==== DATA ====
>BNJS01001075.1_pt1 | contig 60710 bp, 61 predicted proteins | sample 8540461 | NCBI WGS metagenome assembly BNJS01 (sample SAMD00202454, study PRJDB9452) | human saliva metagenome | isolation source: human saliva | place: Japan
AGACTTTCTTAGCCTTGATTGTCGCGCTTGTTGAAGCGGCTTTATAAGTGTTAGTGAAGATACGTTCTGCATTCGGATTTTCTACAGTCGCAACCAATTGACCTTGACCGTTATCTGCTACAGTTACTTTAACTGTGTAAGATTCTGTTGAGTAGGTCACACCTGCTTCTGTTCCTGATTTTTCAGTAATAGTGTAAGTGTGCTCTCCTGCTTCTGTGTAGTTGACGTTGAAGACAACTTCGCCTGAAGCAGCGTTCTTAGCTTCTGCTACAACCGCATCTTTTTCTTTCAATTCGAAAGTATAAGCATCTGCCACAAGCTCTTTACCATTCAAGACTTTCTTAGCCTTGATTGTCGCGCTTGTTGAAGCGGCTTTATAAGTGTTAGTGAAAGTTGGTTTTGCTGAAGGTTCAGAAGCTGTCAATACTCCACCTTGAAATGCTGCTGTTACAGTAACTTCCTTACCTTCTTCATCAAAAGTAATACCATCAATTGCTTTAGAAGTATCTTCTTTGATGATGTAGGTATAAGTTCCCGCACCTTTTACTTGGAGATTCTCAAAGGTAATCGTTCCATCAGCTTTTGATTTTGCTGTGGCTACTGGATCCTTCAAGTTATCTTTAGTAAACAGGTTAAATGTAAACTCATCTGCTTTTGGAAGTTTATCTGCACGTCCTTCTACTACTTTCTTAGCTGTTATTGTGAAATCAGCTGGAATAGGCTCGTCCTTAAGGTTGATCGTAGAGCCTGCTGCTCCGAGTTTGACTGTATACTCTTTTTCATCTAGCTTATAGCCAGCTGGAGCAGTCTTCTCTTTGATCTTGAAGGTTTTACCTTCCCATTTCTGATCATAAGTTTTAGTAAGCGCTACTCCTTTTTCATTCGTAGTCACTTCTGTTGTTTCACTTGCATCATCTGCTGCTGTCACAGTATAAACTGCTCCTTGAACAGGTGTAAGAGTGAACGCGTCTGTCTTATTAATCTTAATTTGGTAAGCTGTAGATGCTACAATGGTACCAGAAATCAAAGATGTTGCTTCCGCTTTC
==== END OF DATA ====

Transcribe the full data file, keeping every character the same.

>BNJS01001075.1_pt1 | contig 60710 bp, 61 predicted proteins | sample 8540461 | NCBI WGS metagenome assembly BNJS01 (sample SAMD00202454, study PRJDB9452) | human saliva metagenome | isolation source: human saliva | place: Japan
AGACTTTCTTAGCCTTGATTGTCGCGCTTGTTGAAGCGGCTTTATAAGTGTTAGTGAAGATACGTTCTGCATTCGGATTTTCTACAGTCGCAACCAATTGACCTTGACCGTTATCTGCTACAGTTACTTTAACTGTGTAAGATTCTGTTGAGTAGGTCACACCTGCTTCTGTTCCTGATTTTTCAGTAATAGTGTAAGTGTGCTCTCCTGCTTCTGTGTAGTTGACGTTGAAGACAACTTCGCCTGAAGCAGCGTTCTTAGCTTCTGCTACAACCGCATCTTTTTCTTTCAATTCGAAAGTATAAGCATCTGCCACAAGCTCTTTACCATTCAAGACTTTCTTAGCCTTGATTGTCGCGCTTGTTGAAGCGGCTTTATAAGTGTTAGTGAAAGTTGGTTTTGCTGAAGGTTCAGAAGCTGTCAATACTCCACCTTGAAATGCTGCTGTTACAGTAACTTCCTTACCTTCTTCATCAAAAGTAATACCATCAATTGCTTTAGAAGTATCTTCTTTGATGATGTAGGTATAAGTTCCCGCACCTTTTACTTGGAGATTCTCAAAGGTAATCGTTCCATCAGCTTTTGATTTTGCTGTGGCTACTGGATCCTTCAAGTTATCTTTAGTAAACAGGTTAAATGTAAACTCATCTGCTTTTGGAAGTTTATCTGCACGTCCTTCTACTACTTTCTTAGCTGTTATTGTGAAATCAGCTGGAATAGGCTCGTCCTTAAGGTTGATCGTAGAGCCTGCTGCTCCGAGTTTGACTGTATACTCTTTTTCATCTAGCTTATAGCCAGCTGGAGCAGTCTTCTCTTTGATCTTGAAGGTTTTACCTTCCCATTTCTGATCATAAGTTTTAGTAAGCGCTACTCCTTTTTCATTCGTAGTCACTTCTGTTGTTTCACTTGCATCATCTGCTGCTGTCACAGTATAAACTGCTCCTTGAACAGGTGTAAGAGTGAACGCGTCTGTCTTATTAATCTTAATTTGGTAAGCTGTAGATGCTACAATGGTACCAGAAATCAAAGATGTTGCTTCCGCTTTC